Youth Employment

While meaningful employment is key to independent living, getting and keeping a job can be among the toughest challenges faced by homeless youth.

Most homeless youth lack enough education, job experience, life skills, and stability to find and maintain employment. The drop-out rate for homeless youth is 53 percent, compared to the nine percent national rate.[1] For homeless kids who often have no phone, permanent address, appropriate clothes or resumes, job hunting can prove frustrating and futile.

But even with those tools, homeless kids often can’t muster the confidence to land a job. Many have never known the encouragement and support that most of us got at home. Often their experiences at home and/or on the street have left them with little self-esteem or belief that they can succeed.

If they do manage to make it through the door, many homeless kids have no experience or role modeling to help them navigate the workplace or meet the demands of time management and structure.

It is very challenging for youth to maintain employment while homeless. As a result, young people in Canada generally, and homeless youth in particular, are at a severe disadvantage in today’s job market. Over 75 percent of youth in a recent national survey indicated they were unemployed, compared to 13 percent among youth in the general Canadian public.[1]

In today’s uncertain economy, homeless kids’ struggle for work has become even more daunting. Trends like the growth of lower-paid, temporary jobs with no benefits, the shrinking manufacturing sector, increased outsourcing of low skill-level jobs to developing countries and reduced public sector jobs are all impacting their prospects. Many workers with more skills and training are working in the jobs that might have been available to homeless youth a generation ago.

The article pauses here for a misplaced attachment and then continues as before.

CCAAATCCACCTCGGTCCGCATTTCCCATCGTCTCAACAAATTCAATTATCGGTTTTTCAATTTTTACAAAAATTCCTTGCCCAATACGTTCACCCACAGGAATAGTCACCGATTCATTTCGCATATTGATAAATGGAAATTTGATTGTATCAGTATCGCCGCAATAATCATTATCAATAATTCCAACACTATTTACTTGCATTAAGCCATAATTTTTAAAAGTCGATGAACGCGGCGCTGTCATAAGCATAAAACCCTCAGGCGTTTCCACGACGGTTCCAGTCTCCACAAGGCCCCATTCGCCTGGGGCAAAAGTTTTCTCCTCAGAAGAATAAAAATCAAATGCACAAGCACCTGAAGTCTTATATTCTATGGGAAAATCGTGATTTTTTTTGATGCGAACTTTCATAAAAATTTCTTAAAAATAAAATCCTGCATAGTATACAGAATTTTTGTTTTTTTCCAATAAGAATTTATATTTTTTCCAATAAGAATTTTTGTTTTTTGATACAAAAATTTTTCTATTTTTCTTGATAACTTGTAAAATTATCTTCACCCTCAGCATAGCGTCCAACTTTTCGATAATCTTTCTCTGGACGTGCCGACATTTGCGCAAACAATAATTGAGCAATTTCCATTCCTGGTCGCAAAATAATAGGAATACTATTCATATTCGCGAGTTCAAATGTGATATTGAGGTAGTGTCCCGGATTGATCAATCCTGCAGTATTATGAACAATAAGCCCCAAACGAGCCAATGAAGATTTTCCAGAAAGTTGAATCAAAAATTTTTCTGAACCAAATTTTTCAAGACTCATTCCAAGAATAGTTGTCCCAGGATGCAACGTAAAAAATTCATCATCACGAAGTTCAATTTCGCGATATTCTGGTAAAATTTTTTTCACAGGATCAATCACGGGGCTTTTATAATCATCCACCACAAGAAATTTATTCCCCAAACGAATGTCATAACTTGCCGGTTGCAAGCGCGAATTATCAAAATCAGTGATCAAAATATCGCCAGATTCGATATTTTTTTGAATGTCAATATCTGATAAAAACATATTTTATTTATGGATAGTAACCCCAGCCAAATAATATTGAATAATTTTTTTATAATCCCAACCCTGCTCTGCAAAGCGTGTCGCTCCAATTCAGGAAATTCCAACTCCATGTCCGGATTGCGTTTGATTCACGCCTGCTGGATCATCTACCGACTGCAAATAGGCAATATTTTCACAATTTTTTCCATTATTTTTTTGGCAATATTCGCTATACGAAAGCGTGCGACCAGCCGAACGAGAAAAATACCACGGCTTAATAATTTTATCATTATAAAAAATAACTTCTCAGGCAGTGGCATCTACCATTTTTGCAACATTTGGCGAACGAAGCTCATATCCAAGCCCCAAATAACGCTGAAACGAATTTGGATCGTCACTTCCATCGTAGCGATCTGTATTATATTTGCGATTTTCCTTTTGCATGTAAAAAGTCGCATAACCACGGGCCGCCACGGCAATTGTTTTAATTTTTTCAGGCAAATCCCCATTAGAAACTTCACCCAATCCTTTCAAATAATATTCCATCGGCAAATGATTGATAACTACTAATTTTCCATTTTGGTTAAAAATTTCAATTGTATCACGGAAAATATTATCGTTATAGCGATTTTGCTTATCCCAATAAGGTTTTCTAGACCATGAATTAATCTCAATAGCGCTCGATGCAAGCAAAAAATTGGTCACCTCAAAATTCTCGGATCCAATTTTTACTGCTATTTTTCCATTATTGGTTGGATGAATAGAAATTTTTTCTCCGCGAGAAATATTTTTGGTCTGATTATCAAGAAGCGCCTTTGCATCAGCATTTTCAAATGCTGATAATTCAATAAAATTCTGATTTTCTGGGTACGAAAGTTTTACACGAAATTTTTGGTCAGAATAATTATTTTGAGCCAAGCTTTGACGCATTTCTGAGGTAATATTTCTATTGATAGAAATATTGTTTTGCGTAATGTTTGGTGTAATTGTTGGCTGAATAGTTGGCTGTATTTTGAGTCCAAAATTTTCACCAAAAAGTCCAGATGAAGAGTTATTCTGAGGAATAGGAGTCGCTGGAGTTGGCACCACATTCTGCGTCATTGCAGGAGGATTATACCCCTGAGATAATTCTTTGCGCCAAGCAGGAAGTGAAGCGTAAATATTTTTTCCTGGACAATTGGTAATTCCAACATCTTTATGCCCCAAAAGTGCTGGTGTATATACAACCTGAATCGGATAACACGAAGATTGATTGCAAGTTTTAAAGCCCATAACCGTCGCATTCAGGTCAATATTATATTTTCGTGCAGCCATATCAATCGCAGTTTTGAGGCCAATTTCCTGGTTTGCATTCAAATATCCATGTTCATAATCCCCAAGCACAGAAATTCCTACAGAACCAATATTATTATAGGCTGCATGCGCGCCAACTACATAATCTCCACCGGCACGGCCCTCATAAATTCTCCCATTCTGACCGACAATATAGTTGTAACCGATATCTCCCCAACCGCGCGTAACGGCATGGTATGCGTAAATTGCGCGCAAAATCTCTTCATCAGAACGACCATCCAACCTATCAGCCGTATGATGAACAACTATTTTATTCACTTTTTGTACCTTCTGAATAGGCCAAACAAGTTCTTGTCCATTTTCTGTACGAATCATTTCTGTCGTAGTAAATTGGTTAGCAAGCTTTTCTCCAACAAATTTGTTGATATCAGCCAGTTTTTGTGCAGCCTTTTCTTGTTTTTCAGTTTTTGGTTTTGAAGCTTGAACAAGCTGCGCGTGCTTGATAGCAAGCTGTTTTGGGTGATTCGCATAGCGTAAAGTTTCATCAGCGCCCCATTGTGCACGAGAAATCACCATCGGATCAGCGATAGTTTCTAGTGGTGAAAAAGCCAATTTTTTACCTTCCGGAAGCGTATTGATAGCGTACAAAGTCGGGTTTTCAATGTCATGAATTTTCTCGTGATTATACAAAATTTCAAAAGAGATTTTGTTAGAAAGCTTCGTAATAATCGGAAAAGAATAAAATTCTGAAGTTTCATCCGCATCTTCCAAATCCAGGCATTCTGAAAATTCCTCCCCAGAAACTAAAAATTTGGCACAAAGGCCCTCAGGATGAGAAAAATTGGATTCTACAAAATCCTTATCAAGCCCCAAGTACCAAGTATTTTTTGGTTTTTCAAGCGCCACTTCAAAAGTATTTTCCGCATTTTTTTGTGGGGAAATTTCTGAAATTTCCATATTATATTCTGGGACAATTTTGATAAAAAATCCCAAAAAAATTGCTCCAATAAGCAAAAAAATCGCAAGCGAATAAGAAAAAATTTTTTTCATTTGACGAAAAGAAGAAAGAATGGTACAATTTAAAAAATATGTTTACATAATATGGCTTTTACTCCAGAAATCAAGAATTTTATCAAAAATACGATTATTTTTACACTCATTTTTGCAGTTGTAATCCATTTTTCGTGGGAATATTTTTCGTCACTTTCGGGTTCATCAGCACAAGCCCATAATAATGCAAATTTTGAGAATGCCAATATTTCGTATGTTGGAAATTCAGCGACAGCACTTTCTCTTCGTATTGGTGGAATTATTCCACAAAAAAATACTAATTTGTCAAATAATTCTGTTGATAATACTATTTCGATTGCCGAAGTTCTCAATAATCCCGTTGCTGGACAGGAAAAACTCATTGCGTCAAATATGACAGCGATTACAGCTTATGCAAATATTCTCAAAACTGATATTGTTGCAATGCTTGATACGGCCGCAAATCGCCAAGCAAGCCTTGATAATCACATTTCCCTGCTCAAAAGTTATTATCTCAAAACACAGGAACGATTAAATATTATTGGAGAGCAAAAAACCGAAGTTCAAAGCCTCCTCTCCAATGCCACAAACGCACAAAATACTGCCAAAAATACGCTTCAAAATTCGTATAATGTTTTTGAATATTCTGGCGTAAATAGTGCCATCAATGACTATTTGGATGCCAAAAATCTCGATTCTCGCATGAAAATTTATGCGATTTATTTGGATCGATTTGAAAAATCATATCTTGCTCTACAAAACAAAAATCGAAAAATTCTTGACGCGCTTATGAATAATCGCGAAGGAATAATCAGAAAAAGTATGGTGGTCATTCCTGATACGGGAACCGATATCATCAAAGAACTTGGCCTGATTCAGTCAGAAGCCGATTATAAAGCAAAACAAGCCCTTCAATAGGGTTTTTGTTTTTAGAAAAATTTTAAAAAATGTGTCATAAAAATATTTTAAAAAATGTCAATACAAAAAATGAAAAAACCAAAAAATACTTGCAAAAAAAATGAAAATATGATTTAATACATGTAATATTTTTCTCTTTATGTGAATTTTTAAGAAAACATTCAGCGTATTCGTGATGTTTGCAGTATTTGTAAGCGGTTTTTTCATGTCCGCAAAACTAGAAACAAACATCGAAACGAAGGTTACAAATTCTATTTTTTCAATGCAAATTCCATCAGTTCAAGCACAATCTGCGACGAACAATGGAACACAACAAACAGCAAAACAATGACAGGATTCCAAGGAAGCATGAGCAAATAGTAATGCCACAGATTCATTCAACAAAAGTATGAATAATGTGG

At Covenant House, we have a job centre where youth can connect with vocational support workers. We help youth with resumes, interviews and applications, as well as workshops on their rights and responsibilities as employees. Youth have access to computers, phones and office-appropriate clothing. We also have a network of employers who are interested in hiring our youth.

Our culinary arts training program, Cooking for Life, is achieving remarkable success at setting homeless youth on a fulfilling, sustainable career path. Led by a professional chef instructor, the pre-employment program trains young people for entry-level jobs in the hospitality industry through hands-on experience.

[1-2] Gaetz, S., O’Grady, B., Kidd, S., & Schwan, K. (2016): Without A Home: The National Youth Homelessness Survey. Toronto: Canadian Observatory on Homelessness Press.

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